Oops! Should be fixed now.
As far as I know it's true that there isn't much of this sort of work happening at any given time, though over the years there has been a fair amount of non-public work of this sort, and it has usually failed to convince people who weren't already sympathetic to the work's conclusions (about which intermediate goals are vs. aren't worth aiming for, or about the worldview cruxes underlying those disagreements). There isn't even consensus about intermediate goals such as the "make government generically smarter about AI policy" goals you suggested, though in some (not all) cases the objection to that category is less "it's net harmful" and more "it won't be that important / decisive."
A couple quick replies:
I don't feel strongly. You all have more context than I do on what seems feasible here. My hunch is in favor of RP maintaining current quality (or raising it only a tiny bit) and scaling quickly for a while — I mostly wanted to give some counterpoints to your suggestion that maybe RP should lower its quality to get more quantity.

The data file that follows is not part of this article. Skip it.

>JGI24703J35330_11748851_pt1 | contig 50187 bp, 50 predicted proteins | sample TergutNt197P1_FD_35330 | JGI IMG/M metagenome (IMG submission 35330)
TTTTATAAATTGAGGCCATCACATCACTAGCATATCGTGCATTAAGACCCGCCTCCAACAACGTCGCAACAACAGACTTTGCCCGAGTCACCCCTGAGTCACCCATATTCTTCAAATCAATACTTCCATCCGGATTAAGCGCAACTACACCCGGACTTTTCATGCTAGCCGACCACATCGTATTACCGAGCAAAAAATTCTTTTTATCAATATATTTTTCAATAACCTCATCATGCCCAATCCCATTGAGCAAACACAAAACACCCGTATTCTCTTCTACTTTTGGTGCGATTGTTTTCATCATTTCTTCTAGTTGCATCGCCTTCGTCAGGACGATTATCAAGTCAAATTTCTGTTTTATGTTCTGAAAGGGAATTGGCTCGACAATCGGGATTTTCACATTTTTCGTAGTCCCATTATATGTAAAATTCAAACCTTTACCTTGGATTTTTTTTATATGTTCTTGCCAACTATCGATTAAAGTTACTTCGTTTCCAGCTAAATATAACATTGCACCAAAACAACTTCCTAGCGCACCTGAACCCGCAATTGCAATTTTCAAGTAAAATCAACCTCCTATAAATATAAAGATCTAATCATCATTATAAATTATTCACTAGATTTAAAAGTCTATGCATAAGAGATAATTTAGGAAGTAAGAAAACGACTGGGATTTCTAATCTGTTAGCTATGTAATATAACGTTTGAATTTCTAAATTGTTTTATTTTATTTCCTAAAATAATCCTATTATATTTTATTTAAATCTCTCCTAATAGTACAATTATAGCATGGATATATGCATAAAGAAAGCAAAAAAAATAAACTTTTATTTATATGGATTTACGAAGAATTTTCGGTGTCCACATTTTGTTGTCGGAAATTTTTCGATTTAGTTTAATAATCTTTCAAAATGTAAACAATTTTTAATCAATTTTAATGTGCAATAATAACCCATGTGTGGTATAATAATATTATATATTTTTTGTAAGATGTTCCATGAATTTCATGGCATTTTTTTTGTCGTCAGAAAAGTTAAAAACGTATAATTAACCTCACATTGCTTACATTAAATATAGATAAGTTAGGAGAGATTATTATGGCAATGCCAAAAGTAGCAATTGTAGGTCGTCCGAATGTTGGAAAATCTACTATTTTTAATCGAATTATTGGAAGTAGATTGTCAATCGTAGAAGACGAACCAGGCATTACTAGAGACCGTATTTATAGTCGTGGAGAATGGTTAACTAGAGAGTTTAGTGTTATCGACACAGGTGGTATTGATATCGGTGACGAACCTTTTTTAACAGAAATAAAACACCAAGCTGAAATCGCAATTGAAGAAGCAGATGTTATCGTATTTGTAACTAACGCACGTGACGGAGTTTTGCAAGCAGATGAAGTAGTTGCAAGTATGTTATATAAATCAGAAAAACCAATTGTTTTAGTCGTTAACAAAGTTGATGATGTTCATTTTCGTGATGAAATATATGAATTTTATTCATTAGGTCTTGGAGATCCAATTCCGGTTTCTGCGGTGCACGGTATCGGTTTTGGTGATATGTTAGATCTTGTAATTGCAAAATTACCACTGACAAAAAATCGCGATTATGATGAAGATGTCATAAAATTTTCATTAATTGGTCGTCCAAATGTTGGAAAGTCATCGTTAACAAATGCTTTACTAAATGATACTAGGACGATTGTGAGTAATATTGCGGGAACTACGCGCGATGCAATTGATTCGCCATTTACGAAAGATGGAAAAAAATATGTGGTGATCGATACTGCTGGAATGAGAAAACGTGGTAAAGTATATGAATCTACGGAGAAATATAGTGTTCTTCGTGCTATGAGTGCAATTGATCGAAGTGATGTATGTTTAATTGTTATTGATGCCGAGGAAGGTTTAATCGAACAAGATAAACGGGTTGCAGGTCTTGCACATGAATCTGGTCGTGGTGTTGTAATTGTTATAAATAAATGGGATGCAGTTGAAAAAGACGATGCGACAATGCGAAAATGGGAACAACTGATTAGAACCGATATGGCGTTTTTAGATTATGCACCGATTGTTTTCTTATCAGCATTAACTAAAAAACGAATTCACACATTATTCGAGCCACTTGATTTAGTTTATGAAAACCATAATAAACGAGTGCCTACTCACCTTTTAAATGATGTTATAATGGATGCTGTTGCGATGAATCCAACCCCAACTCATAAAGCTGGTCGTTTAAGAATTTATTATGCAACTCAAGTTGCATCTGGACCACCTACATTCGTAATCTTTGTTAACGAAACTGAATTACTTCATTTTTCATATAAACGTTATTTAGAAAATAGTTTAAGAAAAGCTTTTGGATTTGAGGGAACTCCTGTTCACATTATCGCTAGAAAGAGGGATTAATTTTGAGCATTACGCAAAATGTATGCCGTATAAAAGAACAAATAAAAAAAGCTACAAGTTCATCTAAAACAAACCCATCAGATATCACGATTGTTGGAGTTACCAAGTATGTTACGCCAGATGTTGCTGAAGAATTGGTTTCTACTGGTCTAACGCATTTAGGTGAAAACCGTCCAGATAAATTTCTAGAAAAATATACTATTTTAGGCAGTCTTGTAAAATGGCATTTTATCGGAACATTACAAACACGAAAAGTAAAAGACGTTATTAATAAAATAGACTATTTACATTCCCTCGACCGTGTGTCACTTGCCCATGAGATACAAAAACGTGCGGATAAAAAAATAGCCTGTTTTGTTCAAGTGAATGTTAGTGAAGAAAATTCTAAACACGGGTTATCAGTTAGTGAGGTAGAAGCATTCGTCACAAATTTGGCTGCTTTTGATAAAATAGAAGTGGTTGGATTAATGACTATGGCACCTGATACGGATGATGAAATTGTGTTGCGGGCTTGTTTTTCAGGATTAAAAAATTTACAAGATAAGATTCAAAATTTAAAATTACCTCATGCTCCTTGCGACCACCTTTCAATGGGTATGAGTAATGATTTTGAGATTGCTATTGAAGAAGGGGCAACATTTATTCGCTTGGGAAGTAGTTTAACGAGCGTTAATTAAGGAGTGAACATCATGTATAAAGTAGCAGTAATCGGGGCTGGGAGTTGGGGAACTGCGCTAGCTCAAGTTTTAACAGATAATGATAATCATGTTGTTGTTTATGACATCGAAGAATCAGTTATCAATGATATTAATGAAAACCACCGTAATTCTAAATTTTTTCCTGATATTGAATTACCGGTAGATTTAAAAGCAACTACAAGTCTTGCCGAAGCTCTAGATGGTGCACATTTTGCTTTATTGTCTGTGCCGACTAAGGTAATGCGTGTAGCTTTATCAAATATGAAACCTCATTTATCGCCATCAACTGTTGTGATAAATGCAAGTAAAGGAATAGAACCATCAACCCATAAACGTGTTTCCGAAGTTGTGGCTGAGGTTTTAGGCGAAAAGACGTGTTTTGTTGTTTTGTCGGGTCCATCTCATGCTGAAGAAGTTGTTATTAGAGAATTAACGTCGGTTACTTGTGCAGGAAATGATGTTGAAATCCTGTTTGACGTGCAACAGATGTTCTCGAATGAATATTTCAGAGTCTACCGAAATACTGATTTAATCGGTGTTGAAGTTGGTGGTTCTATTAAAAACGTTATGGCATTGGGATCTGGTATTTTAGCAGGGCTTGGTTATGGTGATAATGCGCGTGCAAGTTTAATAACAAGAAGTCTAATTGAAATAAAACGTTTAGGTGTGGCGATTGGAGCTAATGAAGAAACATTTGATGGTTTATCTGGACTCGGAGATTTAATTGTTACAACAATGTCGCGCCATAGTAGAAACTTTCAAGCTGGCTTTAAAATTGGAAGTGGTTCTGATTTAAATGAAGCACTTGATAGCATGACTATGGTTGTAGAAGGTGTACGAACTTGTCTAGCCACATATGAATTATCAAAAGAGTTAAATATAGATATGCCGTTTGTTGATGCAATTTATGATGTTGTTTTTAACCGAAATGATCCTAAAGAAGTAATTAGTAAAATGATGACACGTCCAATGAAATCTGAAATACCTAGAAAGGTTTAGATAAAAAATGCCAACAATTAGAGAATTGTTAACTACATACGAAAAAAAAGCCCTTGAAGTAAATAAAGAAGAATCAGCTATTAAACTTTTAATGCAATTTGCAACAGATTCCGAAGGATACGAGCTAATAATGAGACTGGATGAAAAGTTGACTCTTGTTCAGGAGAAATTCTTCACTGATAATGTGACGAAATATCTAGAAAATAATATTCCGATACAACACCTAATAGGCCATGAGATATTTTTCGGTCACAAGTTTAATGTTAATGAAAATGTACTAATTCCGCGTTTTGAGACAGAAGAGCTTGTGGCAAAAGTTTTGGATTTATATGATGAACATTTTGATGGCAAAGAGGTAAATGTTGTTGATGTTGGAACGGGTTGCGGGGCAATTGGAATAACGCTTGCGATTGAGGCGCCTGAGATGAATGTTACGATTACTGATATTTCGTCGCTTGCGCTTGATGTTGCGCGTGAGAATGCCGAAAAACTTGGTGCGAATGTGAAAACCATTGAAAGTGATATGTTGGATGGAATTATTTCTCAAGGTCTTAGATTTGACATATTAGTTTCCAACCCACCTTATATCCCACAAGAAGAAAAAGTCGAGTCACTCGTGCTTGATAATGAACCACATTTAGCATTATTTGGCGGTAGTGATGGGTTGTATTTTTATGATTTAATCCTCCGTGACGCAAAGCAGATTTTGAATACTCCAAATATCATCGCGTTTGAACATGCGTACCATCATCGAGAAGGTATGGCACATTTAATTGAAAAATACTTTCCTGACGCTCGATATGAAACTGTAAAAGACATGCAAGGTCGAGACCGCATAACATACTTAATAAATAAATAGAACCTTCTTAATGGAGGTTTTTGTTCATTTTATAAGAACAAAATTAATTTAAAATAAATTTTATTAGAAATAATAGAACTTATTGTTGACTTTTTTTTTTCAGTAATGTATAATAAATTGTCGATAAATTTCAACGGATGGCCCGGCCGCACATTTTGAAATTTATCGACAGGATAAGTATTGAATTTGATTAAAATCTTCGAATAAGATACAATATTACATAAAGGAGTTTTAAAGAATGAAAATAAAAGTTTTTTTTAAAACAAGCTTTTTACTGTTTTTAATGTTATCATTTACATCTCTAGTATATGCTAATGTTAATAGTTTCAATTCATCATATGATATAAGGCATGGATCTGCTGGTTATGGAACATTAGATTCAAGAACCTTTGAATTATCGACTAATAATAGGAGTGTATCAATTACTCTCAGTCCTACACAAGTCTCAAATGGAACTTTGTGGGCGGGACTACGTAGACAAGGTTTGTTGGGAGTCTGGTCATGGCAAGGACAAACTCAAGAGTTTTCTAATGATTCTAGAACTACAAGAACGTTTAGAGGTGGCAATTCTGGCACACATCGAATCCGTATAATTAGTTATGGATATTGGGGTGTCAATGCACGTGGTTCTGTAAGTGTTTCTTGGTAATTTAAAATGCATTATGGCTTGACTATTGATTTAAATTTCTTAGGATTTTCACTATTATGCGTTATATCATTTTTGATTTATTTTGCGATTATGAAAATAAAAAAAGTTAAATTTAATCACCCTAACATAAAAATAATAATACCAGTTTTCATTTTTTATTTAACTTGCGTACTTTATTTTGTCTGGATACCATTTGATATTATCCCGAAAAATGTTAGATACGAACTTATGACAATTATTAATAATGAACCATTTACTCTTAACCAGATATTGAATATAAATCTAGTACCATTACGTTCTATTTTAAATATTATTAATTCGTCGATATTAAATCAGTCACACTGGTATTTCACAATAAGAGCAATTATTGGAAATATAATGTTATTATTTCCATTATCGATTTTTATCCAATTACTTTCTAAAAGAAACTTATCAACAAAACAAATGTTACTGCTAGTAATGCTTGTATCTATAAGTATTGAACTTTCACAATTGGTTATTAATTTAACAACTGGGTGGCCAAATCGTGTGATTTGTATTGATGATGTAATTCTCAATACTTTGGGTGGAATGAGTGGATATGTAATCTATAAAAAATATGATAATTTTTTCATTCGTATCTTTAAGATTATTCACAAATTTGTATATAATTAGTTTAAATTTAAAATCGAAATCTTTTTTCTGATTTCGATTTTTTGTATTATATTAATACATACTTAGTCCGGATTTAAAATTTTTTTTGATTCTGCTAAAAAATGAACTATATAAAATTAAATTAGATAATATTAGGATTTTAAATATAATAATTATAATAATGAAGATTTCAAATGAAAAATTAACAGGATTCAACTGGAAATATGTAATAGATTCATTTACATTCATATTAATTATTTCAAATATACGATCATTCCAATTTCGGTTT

I don't think EAs have a comparative advantage in policy/research in general, but I do think some EAs have a comparative advantage in doing some specific kinds of policy/research for other EAs, since EAs care more than many (not all) clients about certain analytic features, e.g. scope-sensitivity, focus on counterfactual impact, probability calibration, reasoning transparency of a particular sort, a tolerance for certain kinds of weirdness, etc.